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As our state cautiously reopens and braces for more new cases, workers and businesses are still smarting.

PMG FILE PHOTO - Pizzario in downtown Hillsboro was able to stay open for take-out and delivery during the shutdown. It's one of many businesses that is approaching Phase 1 of reopening with caution.It hasn't been at front of mind lately, but there's still a pandemic on.

While protests over the deaths of George Floyd and Breonna Taylor at the hands of police officers in Minnesota and Kentucky have seized headlines and mobilized tens of thousands in Oregon alone, the death toll from COVID-19 continues to rise. Sometime next week, it will likely eclipse the U.S. death toll in World War I, 116,516 — the third-highest of all military conflicts in U.S. history, behind only the Civil War and World War II.

Moreover, there's a mishmash of data as Oregon tentatively begins to reopen, and not all of it is good.

For the first time, the Oregon Health Authority reported more than 100 new cases of COVID-19 on Saturday. Then it reported more than 100 more on Sunday. Then Monday.

State officials say much of the increase can be attributed to improved testing and tracing, as well as localized outbreaks at individual employers — including some in Washington County, such as Chaucer Foods in Forest Grove.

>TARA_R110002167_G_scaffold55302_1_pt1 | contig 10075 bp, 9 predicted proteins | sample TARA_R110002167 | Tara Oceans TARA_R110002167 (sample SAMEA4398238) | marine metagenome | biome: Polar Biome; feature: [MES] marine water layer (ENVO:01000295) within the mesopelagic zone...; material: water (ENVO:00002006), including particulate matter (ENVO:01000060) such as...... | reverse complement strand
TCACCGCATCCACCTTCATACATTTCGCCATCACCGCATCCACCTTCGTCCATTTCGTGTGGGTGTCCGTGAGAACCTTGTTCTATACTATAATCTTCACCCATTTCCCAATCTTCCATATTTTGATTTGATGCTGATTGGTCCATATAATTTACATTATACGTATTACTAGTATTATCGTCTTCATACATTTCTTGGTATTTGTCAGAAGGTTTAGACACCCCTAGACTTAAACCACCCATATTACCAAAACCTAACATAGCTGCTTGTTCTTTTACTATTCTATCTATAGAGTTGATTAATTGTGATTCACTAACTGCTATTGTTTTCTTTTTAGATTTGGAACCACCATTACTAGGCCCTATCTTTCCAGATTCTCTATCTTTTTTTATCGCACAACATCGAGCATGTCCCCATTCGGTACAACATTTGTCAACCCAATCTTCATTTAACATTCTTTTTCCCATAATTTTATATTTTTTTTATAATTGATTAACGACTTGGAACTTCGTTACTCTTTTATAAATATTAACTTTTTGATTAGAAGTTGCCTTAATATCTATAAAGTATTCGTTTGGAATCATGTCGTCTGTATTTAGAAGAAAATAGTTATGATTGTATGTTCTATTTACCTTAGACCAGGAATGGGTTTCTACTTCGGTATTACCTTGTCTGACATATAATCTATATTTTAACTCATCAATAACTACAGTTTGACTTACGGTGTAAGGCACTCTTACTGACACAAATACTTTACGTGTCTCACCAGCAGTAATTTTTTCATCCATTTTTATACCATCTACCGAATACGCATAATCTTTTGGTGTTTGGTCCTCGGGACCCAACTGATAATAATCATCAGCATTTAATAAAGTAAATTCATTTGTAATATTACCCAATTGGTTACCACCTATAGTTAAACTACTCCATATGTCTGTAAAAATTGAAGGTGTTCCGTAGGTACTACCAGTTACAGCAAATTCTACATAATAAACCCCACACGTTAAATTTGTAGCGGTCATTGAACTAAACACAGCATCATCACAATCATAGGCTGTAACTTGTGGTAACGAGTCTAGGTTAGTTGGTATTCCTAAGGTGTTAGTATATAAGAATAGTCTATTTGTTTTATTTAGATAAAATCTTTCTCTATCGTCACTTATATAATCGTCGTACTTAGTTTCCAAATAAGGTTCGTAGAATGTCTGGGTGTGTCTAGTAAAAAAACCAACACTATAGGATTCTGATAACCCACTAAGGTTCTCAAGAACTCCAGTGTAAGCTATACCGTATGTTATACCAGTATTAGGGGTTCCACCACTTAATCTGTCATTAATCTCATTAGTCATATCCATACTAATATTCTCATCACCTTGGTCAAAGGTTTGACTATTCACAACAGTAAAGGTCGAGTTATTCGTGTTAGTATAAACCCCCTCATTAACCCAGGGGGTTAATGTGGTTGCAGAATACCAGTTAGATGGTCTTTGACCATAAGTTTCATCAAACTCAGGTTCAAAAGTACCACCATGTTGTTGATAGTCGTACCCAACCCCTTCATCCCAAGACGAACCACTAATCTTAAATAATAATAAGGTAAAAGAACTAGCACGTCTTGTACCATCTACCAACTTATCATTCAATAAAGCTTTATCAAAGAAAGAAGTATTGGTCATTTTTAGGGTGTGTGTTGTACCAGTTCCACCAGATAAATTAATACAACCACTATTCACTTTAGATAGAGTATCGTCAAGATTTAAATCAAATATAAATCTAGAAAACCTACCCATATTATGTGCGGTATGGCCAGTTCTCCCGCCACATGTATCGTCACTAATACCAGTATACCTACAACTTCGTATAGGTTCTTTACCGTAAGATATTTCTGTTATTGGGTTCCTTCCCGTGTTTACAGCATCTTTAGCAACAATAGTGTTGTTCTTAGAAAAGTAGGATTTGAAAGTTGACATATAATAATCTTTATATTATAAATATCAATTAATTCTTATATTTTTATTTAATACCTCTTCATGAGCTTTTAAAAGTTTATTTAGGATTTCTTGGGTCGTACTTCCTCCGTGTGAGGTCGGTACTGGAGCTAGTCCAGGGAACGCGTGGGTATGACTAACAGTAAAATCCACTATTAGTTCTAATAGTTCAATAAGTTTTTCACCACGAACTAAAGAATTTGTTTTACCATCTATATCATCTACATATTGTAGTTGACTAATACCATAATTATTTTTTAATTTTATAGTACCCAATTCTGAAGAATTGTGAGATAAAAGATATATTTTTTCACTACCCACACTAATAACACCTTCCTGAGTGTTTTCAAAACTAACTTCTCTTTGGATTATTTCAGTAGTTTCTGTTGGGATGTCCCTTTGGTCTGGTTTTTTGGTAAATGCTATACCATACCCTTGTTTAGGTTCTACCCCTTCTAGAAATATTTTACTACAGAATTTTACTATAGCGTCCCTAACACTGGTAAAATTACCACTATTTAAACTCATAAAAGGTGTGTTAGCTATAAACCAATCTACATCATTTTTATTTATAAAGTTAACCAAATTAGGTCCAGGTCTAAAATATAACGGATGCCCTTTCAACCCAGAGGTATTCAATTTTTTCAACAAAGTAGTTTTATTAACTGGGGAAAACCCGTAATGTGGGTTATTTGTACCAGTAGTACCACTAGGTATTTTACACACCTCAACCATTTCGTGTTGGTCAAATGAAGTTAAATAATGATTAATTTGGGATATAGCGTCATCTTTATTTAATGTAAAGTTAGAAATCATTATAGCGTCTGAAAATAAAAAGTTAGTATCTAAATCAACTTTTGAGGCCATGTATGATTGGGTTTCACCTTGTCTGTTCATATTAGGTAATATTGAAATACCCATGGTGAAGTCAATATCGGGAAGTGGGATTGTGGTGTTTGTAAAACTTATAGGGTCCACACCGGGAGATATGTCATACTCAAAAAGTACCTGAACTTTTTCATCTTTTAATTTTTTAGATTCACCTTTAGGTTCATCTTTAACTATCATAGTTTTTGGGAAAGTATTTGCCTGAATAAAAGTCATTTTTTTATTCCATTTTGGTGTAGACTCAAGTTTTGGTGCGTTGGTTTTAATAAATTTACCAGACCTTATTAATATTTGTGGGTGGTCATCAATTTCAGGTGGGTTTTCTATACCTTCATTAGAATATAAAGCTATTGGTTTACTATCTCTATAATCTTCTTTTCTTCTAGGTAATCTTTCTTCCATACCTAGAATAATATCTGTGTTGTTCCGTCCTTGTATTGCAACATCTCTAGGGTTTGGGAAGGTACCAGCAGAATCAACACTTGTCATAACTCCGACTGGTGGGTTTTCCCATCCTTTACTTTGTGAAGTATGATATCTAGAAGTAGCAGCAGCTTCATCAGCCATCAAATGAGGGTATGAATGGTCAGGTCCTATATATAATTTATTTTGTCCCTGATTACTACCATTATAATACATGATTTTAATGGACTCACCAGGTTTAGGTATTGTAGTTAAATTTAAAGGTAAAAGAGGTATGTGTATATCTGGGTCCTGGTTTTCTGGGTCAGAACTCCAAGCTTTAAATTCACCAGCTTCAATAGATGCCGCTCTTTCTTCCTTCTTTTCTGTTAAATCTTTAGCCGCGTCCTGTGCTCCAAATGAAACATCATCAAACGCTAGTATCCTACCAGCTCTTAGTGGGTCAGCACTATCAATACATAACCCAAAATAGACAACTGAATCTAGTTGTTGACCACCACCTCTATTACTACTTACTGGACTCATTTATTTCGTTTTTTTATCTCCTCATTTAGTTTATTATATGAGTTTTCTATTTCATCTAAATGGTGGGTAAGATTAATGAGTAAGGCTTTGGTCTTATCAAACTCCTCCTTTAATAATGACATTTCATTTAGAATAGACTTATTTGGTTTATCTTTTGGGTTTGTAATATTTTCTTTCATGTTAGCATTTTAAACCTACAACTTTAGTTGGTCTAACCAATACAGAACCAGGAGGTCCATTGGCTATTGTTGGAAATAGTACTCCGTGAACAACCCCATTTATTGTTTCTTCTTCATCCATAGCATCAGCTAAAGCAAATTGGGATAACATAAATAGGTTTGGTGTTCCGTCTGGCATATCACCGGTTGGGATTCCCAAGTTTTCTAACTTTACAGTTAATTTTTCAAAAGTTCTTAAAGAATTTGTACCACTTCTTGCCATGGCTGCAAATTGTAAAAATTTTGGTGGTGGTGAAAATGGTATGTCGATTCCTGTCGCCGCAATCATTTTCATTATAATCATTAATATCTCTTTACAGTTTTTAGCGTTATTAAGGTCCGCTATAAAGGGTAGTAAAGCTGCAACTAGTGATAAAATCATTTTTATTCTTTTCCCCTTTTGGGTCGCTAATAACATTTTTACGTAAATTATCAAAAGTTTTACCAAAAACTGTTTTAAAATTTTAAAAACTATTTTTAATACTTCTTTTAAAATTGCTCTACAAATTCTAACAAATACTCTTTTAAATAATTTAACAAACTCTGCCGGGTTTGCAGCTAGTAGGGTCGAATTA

Read our story on the COVID-19 outbreak at Chaucer Foods, published June 8, 2020.

It's true that in some states — including New York and New Jersey, which formed the nucleus of the COVID-19 explosion in North America two and a half months ago — case numbers and deaths are finally, mercifully declining. It's also true that we have a better idea today about how the coronavirus spreads and attacks the body than we did in the first few weeks of the outbreak, and many more Americans are better equipped to reduce their risk of being infected or transmitting the virus, thanks to widespread adoption of face masks, adherence to social distancing guidelines, and new policies for workers and customers at businesses that have been able to reopen.

Still, we must proceed with caution. Some counties are already accelerating into Phase 2 of reopening, which allows larger gatherings and gives the green light for people to return to movie theaters, spas, bowling alleys, aquatic centers and churches. While there are specific guidelines for each type of business and venue intended to reduce the risk of the coronavirus spreading, state officials admit that allowing more and more places to reopen and people to gather in larger and larger groups will, almost certainly, lead to more cases of COVID-19.

Street protests provide fertile ground for the virus as well. Many demonstrators have worn masks, and the vast majority of protests have been outdoor events, both of which are thought to sharply reduce the risk of viral transmission. But whenever people are gathering in close proximity, breathing the same air, the risk is present. It may be increased, perhaps by a lot, by the use of tear gas, smoke canisters, pepper balls and other so-called "crowd control munitions" that police have deployed — often indiscriminately, and sometimes with little provocation — and which can cause uncontrollable bouts of coughing and retching.